Genomic DNA was also prepared from unfractionated bone marrow (tumor) and normal tissue (skin biopsy) from an additional 38 subjects with de novo AML to evaluate for recurrence of small copy number alterations discovered in the original 86 AML genomes. All research samples had two or fewer clonal cytogenetic abnormalities, and all specimens were labeled with a randomly generated unique number (UPN).


Copy number and CNA validation

DNA was quantified using UV spectroscopy and qualitatively assessed using standard agarose gel electrophoresis. For all samples, 0.5 mg DNA was digested with Nsp and Sty enzymes, amplified, fragmented and labeled, and hybridized to Affymetrix Genome-Wide Human SNP Array 6.0 GeneChip microarrays (906,000 SNP probes, 946,000 copy number probes).


Confirmation of CNA was performed using the independent, ultra-dense custom Roche NimbleGen CGH 12 x 135K arrays (135,000 probes per sample). Confirmation CGH array design consisted of a dense tiling of probes across putative CNA loci identified by SNP arrays (1,900 probes/locus). Manual review of the log2 ratio plots and the segMNT algorithm were used for analysis of the custom arrays.


Results and Discussion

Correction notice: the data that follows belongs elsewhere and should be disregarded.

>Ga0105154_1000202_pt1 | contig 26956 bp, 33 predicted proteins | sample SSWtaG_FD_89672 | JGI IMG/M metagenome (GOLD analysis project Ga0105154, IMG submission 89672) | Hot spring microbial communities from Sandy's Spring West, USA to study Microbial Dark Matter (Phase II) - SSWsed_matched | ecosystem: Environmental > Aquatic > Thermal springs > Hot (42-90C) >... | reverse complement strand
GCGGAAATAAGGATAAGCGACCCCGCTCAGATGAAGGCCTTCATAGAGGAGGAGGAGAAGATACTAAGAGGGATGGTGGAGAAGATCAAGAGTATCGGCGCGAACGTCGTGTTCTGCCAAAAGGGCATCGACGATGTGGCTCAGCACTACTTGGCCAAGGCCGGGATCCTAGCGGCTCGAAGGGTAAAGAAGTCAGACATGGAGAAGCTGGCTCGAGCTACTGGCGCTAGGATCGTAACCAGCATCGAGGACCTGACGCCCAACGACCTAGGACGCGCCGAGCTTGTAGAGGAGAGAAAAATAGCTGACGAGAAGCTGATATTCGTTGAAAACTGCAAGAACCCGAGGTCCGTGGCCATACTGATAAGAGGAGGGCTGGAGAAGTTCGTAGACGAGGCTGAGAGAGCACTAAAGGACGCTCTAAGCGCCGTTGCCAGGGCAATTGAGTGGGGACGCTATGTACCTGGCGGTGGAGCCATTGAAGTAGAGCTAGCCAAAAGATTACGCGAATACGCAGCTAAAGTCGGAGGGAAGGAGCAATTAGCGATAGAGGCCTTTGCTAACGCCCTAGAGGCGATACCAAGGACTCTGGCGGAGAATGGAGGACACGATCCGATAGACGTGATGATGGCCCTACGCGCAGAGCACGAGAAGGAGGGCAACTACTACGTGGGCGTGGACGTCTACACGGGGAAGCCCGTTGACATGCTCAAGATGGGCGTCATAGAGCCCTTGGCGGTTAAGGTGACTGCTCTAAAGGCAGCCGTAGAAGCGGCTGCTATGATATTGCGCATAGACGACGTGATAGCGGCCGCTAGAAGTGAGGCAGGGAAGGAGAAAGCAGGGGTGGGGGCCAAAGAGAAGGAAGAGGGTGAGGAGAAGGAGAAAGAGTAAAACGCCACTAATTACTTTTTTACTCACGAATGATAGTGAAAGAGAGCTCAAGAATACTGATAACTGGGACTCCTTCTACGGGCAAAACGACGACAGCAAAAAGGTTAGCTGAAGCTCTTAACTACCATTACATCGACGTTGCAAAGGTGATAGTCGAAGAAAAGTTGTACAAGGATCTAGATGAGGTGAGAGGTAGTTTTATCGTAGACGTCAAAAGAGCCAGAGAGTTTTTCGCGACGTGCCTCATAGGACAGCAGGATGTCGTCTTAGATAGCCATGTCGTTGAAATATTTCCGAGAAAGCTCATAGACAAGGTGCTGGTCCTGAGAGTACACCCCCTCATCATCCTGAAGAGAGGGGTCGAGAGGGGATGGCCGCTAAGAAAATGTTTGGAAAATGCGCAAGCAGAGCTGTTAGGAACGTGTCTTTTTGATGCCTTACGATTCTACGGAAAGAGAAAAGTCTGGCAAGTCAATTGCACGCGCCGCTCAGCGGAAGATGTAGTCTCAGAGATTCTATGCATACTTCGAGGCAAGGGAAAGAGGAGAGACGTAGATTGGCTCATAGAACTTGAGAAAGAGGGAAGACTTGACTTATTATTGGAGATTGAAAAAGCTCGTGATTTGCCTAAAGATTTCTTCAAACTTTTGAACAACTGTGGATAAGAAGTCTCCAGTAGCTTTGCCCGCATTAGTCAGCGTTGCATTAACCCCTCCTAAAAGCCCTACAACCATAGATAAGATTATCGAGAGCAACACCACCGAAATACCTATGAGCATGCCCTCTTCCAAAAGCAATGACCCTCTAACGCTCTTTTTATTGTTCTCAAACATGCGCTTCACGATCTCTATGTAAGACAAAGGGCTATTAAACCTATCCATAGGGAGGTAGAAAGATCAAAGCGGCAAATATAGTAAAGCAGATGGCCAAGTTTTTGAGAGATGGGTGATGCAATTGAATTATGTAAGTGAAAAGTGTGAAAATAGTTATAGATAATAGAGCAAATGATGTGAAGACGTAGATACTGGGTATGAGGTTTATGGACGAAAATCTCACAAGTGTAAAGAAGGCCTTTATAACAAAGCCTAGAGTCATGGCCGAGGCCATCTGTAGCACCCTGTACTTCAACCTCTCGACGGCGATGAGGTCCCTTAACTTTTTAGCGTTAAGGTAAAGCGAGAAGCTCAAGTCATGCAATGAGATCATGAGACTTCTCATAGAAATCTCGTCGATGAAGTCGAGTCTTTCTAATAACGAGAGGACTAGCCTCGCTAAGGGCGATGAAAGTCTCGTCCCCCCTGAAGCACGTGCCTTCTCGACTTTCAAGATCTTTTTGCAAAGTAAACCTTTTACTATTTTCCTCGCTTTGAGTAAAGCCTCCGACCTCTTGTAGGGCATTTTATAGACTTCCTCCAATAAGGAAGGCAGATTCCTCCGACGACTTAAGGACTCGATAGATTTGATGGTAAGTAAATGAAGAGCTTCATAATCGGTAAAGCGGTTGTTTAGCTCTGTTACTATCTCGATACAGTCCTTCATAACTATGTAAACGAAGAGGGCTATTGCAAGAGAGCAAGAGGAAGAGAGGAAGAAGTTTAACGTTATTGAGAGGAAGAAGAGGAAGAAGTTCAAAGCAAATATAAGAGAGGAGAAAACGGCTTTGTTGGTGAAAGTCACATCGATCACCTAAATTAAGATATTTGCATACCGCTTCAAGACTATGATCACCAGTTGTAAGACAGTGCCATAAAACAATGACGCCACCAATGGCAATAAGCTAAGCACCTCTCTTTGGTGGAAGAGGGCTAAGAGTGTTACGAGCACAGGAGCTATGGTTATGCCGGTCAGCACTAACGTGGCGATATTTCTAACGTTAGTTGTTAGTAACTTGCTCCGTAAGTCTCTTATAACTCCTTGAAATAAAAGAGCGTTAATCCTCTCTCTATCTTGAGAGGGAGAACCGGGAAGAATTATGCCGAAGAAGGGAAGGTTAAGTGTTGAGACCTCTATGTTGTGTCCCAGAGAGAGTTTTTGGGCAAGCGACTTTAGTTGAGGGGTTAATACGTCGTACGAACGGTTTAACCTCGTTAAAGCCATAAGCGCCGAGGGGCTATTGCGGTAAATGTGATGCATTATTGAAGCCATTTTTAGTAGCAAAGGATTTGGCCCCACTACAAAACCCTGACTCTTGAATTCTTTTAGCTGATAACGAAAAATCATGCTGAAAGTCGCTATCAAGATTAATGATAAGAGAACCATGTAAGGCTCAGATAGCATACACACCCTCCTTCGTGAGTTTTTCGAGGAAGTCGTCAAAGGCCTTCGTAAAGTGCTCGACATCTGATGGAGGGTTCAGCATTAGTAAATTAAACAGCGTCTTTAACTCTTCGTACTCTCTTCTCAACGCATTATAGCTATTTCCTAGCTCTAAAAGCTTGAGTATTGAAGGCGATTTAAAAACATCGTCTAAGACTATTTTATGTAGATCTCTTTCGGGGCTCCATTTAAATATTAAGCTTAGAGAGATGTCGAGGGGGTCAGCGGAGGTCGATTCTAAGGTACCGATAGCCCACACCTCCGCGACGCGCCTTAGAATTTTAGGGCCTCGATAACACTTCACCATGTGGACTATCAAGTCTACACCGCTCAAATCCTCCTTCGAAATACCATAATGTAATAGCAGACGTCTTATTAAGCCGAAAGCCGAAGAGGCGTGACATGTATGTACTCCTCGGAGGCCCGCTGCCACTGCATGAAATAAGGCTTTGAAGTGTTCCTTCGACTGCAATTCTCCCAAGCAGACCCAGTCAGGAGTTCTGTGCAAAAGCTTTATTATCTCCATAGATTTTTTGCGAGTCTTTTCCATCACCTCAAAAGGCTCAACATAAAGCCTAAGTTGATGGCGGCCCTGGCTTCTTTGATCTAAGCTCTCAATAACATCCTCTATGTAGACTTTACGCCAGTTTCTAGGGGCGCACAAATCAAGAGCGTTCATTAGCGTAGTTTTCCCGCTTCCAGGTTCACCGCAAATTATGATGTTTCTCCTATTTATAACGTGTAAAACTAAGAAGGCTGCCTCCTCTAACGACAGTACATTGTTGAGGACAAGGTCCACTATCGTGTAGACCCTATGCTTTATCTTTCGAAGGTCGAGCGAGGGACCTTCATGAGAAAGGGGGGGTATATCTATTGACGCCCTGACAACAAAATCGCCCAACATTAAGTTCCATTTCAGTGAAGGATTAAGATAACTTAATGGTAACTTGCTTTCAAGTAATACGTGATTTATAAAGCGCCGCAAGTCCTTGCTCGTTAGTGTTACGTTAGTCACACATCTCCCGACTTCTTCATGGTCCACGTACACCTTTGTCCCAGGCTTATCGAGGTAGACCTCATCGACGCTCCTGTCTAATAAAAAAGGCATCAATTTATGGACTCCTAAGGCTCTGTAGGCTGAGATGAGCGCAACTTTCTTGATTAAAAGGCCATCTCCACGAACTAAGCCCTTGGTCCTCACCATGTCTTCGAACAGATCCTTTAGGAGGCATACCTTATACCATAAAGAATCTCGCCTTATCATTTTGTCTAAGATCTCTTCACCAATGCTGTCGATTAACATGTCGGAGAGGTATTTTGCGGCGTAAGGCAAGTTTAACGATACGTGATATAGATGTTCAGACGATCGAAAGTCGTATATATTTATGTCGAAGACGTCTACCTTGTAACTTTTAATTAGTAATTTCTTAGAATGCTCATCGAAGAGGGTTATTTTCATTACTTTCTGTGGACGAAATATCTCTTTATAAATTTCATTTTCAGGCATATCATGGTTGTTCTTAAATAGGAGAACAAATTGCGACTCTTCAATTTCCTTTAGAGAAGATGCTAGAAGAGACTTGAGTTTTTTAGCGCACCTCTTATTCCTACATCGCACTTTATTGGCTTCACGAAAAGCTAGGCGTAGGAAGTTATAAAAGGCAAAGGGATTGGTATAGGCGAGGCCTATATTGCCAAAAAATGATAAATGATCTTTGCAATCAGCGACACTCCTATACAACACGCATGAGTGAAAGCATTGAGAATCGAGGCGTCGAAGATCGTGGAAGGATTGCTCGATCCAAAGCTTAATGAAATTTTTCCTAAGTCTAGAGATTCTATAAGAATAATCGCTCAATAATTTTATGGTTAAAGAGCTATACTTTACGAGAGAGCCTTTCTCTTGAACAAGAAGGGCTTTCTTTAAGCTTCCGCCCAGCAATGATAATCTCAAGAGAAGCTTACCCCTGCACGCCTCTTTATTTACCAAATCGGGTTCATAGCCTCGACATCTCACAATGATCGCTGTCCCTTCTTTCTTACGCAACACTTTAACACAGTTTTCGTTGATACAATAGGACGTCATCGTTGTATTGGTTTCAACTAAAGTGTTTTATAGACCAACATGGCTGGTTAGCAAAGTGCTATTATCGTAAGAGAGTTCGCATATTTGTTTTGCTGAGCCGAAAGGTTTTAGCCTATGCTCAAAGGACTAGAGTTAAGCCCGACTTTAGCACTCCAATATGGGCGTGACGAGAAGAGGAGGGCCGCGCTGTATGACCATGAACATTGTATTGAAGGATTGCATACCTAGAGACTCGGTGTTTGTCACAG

Acquired CNA

In this study, Walter and co-workers identified 201 acquired CNAs in 86 AML genomes using the SNP arrays (Figure 1). The 201 CNAs occurred in 38 of 86 AML genomes, ranged from 35 kb (34 probes) to 250 Mb (146,524 probes) in size (median, 9.15 Mb), and involved every chromosome at least once. There was a mean of 2.34 CNAs per AML genome (range, 0–30; median, 0), and deletions were more common than amplifications (1.23:1). The 201 CNAs were distributed across all FAB subtypes, with M6 and M7 subtypes containing significantly more CNAs per genome compared with all other subtypes (mean 21 vs. 1.4, respectively; p=0.02). Known cancer- and leukemia-related genes were significantly enriched in the CNA loci, and their mRNA expression levels were often altered, suggesting that these genes may contribute to AML pathogenesis.


Of the 201 CNAs, 198 (99%) contained known genes, and 154 of 201 loci (77%) encompassed at least one gene that had previously been associated with cancer-or AML/myelodysplastic syndromes (MDS).